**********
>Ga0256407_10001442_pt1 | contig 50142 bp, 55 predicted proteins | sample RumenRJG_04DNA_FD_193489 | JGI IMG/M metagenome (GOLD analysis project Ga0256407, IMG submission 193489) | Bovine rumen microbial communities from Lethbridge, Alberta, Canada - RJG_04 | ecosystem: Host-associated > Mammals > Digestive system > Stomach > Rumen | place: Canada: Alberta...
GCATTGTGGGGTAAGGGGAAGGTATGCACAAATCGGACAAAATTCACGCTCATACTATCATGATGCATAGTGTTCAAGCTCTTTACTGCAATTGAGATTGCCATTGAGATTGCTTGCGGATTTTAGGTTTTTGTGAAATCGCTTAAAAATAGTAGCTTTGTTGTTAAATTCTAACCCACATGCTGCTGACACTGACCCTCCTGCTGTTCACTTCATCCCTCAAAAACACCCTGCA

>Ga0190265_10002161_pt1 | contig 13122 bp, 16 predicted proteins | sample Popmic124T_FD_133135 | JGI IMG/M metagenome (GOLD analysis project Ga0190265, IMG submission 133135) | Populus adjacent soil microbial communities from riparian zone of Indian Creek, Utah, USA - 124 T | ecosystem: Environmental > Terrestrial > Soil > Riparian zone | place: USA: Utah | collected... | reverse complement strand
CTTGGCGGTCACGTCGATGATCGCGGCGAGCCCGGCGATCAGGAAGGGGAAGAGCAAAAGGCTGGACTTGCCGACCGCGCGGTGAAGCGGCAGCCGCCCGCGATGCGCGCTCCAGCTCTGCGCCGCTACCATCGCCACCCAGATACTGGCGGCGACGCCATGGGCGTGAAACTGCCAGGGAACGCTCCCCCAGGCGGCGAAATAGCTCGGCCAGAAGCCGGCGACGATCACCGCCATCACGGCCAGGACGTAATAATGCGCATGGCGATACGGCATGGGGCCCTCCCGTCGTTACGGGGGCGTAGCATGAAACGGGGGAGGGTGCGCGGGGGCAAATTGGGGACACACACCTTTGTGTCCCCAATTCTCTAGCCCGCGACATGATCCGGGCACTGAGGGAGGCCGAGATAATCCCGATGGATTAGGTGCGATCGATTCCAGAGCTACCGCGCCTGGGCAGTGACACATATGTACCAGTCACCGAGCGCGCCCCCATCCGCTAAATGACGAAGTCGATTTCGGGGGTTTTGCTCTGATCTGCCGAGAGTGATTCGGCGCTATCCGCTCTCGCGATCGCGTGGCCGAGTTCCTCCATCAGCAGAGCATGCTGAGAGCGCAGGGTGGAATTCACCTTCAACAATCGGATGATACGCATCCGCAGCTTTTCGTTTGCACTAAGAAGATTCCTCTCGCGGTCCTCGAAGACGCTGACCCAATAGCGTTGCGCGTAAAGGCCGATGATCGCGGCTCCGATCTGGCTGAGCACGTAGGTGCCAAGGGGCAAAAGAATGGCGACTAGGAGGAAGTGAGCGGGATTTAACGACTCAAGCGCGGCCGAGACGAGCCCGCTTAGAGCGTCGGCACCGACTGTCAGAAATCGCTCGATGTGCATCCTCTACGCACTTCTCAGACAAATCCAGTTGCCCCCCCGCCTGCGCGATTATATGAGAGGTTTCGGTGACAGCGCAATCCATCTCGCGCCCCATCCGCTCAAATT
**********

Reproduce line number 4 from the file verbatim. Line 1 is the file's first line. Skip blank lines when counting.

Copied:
CTTGGCGGTCACGTCGATGATCGCGGCGAGCCCGGCGATCAGGAAGGGGAAGAGCAAAAGGCTGGACTTGCCGACCGCGCGGTGAAGCGGCAGCCGCCCGCGATGCGCGCTCCAGCTCTGCGCCGCTACCATCGCCACCCAGATACTGGCGGCGACGCCATGGGCGTGAAACTGCCAGGGAACGCTCCCCCAGGCGGCGAAATAGCTCGGCCAGAAGCCGGCGACGATCACCGCCATCACGGCCAGGACGTAATAATGCGCATGGCGATACGGCATGGGGCCCTCCCGTCGTTACGGGGGCGTAGCATGAAACGGGGGAGGGTGCGCGGGGGCAAATTGGGGACACACACCTTTGTGTCCCCAATTCTCTAGCCCGCGACATGATCCGGGCACTGAGGGAGGCCGAGATAATCCCGATGGATTAGGTGCGATCGATTCCAGAGCTACCGCGCCTGGGCAGTGACACATATGTACCAGTCACCGAGCGCGCCCCCATCCGCTAAATGACGAAGTCGATTTCGGGGGTTTTGCTCTGATCTGCCGAGAGTGATTCGGCGCTATCCGCTCTCGCGATCGCGTGGCCGAGTTCCTCCATCAGCAGAGCATGCTGAGAGCGCAGGGTGGAATTCACCTTCAACAATCGGATGATACGCATCCGCAGCTTTTCGTTTGCACTAAGAAGATTCCTCTCGCGGTCCTCGAAGACGCTGACCCAATAGCGTTGCGCGTAAAGGCCGATGATCGCGGCTCCGATCTGGCTGAGCACGTAGGTGCCAAGGGGCAAAAGAATGGCGACTAGGAGGAAGTGAGCGGGATTTAACGACTCAAGCGCGGCCGAGACGAGCCCGCTTAGAGCGTCGGCACCGACTGTCAGAAATCGCTCGATGTGCATCCTCTACGCACTTCTCAGACAAATCCAGTTGCCCCCCCGCCTGCGCGATTATATGAGAGGTTTCGGTGACAGCGCAATCCATCTCGCGCCCCATCCGCTCAAATT